That’s massive! No wait… it’s tiny. Art works that mess with your sense of scale
10:27 AM EDT, Mon October 20, 2014
Body of Knowledge, Jaume Plensa, 2010
The impulse to create art at either end of the scale of size -- works that are so large, or so small, that they barely seem possible -- appears to be instinctive. Throughout history, we have marveled at intricately crafted objects, whether it be fine carving, jewelry or sculpture. Likewise, grand projects that have an impact on the wider environment and leave a lasting legacy have long instilled appreciation and wonder, from megalithic stone monuments to the Nazca lines of the Andes.
The Silent Evolution (Mexico), Jason deCaires Taylor, 2010
This British artist has become internationally acclaimed for his underwater sculptures. Installed on the seabed, these predominantly figurative works are transformed into artificial reefs, which in turn increase marine biomass and provide a habitat for fish species. As well as providing an attraction that diverts tourist divers away from more fragile natural reefs, they often have an environmental message.
Courtesy of Jason deCaires Taylor 2010
Block G1-25 (w/Know Hope), Evol, 2010
Berlin-based Tore Rinkveld, aka Evol, is perhaps best known for transforming everyday features of our cityscape into mini concrete tower blocks through the medium of paint. Inspired by architecture, which he sees as a mirror for society, he paints directly onto the surface of electrical enclosures, concrete planters and other familiar features of the modern city.
Courtesy of Evol, 2010
Proxy (Haven Ln), Thomas Doyle, 2012
This American artist creates intricate worlds encased under glass domes or bell jars, as if captured by a collector. Crafted at a scale of 1:43 -- sometimes smaller -- these scenes are somehow familiar, depicting the suburban landscapes we are accustomed to seeing in Hollywood movies, with white picket fences and immaculate lawns, but in moments after catastrophe has struck.
Courtesy of Thomas Doyle 2012
Black Drip, Liliana Porter, 2009
The Argentinian artist Liliana Porter explores the disconnection and distance between reality and representation, particularly through her use of "theatrical vignettes", which she creates as subjects for her photographs, videos and installations. She forms narratives that are engaging and humorous, but on further inspection reveal layers of pathos and careful observations of life's everyday struggles.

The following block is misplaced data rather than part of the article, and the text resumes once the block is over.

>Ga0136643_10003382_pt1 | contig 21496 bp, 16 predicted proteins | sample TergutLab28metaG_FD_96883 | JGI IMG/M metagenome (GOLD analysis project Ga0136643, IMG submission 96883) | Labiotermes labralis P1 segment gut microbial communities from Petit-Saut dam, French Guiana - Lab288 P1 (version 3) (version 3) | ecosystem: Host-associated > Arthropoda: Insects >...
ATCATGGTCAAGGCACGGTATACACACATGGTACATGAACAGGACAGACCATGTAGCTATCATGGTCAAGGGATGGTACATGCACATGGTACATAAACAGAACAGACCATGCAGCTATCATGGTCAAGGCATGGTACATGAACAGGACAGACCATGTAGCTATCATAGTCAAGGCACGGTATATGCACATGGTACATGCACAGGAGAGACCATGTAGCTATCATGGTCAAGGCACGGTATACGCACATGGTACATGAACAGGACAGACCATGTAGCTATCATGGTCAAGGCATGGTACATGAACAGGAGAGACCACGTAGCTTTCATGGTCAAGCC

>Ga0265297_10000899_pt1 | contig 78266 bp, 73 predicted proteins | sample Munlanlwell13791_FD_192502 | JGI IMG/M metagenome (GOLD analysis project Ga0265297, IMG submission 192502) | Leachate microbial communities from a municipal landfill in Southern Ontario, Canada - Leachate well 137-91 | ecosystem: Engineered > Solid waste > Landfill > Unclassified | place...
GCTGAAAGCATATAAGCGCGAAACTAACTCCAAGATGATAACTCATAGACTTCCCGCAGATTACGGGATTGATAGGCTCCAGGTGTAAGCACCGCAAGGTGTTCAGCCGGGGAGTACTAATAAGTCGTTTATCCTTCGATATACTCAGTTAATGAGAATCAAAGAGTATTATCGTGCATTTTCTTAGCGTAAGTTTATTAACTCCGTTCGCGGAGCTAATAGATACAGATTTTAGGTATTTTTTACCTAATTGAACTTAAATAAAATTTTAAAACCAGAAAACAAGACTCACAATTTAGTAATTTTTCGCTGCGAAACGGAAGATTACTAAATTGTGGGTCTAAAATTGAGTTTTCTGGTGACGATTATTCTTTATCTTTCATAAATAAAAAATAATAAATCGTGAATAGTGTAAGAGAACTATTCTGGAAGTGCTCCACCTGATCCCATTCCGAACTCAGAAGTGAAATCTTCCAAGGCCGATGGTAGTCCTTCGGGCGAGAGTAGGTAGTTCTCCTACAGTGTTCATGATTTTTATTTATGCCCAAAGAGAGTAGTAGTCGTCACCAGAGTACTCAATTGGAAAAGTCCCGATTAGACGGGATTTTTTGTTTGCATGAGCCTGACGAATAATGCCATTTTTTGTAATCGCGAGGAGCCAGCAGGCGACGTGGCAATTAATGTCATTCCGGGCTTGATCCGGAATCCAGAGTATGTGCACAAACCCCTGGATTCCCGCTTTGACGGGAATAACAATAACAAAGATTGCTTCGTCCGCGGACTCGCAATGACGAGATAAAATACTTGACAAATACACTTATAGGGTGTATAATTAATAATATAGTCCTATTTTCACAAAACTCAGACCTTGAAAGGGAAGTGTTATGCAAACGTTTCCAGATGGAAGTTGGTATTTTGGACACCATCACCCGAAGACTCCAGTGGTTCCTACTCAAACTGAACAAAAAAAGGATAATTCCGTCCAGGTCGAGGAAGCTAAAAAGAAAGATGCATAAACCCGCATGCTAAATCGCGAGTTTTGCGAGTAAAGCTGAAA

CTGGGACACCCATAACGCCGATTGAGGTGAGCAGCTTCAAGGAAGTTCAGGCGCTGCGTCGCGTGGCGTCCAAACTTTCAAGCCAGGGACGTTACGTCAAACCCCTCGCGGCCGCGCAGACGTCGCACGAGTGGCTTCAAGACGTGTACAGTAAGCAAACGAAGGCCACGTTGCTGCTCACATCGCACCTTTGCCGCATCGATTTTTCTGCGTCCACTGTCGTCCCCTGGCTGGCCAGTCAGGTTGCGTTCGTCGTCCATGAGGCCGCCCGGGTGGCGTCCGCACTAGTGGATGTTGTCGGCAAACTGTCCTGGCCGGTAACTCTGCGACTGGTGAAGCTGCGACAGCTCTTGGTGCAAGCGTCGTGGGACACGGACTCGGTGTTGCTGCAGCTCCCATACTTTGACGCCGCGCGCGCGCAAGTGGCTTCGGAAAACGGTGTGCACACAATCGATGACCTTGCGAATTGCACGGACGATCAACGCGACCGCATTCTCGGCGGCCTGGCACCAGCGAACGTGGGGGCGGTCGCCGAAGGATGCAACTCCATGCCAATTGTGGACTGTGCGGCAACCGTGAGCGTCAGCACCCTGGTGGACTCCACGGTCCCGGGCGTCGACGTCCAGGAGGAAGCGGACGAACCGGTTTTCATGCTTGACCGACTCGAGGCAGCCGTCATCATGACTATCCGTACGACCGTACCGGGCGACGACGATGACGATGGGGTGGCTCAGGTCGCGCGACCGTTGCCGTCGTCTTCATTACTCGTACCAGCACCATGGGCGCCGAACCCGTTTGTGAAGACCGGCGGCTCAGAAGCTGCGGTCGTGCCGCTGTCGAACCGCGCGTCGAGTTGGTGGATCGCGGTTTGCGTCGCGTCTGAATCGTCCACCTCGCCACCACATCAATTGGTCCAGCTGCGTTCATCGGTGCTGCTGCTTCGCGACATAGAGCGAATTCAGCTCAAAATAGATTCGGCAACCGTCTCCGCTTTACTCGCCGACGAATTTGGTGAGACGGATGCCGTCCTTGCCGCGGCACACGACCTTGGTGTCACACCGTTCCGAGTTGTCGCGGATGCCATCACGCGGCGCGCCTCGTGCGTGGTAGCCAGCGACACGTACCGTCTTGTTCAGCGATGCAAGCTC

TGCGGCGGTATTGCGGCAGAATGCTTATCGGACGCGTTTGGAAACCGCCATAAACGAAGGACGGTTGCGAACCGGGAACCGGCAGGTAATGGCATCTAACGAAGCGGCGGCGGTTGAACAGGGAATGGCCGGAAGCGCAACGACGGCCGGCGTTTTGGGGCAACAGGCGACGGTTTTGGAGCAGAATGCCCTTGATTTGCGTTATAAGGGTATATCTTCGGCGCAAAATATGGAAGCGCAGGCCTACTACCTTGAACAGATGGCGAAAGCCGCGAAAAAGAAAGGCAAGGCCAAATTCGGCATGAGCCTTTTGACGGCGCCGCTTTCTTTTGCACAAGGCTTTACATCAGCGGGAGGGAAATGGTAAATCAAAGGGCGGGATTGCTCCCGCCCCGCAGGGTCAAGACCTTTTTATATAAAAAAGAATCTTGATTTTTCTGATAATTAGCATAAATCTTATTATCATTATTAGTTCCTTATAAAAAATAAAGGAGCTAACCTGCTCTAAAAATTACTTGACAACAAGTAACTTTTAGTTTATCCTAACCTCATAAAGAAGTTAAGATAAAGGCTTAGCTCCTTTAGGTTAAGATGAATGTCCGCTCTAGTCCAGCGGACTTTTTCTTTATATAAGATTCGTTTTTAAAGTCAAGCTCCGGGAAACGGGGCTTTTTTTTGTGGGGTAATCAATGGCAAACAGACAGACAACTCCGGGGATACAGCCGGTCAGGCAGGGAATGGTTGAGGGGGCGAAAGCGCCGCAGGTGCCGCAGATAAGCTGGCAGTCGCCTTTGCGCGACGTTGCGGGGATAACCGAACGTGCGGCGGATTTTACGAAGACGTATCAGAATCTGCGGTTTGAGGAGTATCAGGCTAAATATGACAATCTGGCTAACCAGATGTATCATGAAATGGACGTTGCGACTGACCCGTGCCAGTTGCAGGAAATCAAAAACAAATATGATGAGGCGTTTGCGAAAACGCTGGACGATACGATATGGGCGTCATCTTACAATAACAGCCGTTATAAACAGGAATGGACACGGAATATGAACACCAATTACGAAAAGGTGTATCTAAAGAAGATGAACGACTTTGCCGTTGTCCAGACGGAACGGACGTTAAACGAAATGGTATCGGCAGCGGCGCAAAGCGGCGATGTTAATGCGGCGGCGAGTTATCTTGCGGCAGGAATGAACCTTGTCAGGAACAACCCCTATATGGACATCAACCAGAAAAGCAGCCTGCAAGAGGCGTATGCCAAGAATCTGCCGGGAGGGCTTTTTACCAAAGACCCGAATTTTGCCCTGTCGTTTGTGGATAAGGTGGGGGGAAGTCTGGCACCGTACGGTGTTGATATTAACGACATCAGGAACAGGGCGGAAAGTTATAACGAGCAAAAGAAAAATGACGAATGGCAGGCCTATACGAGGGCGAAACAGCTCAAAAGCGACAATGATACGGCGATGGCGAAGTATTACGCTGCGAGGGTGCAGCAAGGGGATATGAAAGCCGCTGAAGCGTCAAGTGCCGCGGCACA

Courtesy of Liliana Porter, 2009
Out of Disorder (Neonscape), Tahiro Iwasaki, 2012
This work features pylons made from threads from soft toys, against a backdrop of towels that suggest an undulating mountain range. By displacing our ideas of scale and combining incongruous materials with highly-engineered micro models, Iwasaki creates a world that is both familiar and surprising.
Courtesy of Takahiro Iwasaki, 2011
Phenotypic Remodeling, Takahiro Iwasaki, 2012
"I produce work on a small scale in order to impact the viewer's perspective and subjective view," says Iwasaki. "A small work on the floor forces us to crouch down and see it from a rat's perspective. Being at that level makes us think of the microscopic, day-to-day things around us -- a stain on the wall, dust on the floor or the shell of a bug -- as well as the work. In this way, we realize that the scale of an object is always affected by the position of the viewer and his or her distance from the object."
Courtesy of Yin Xiuzhen, 2008
Amsterdam. Janet Echelman, 2012-13
This American artist is known for her monumental art installations: intricately-woven net sculptures that light up the sky with their billowing, colorful forms. Responding to wind, water and light, these mesmerizing works transform public spaces into contemplative oases. Exploring the potential of unusual materials, from fishing nets to atomized water particles, she combines craft with high-tech media to create works that are precisely engineered, yet charmingly ethereal.
In this age of rapid change, the exploration of scale has become markedly more ambitious, fueled by globalization and advances in technology. Whether working big or small, artists are embracing the futuristic tools at their disposal -- technology they could only have dreamed of in the past -- to create virtually any object imaginable.
Courtesy of Leandro Erlich 2012
Pigments for Plants and Balloons, Katharina Grosse, 2008
The sheer pace of transformation is affecting the way we use space, from the public and cultural spheres to the digital realm. While artists take a more global approach, art institutions in cities around the world have been competing to put themselves on the map with large-scale commissions that make a bold statement.
Courtesy of Katharina Grosse 2008
Out of Disorder (Cosmo World), Takahiro Iwasaki, 2011
Scale provides a source of eternal fascination from which artists continue to draw inspiration. This sculpture, by the Japanese artist Takahiro Iwasaki, is made out of hair and dust.
Courtesy of Takahiro Iwasaki, 2011
Neodiabolepsis, Nicolas Labadia, 2008
This sense of disorientation can also be found in works at the opposite end of the scale. The Chilean artist Nicolas Labadia uses discarded objects collected during long walks around Santiago -- a mixture of manufactured and organic items -- he creates a parallel micro world of small-scale hybrid creatures.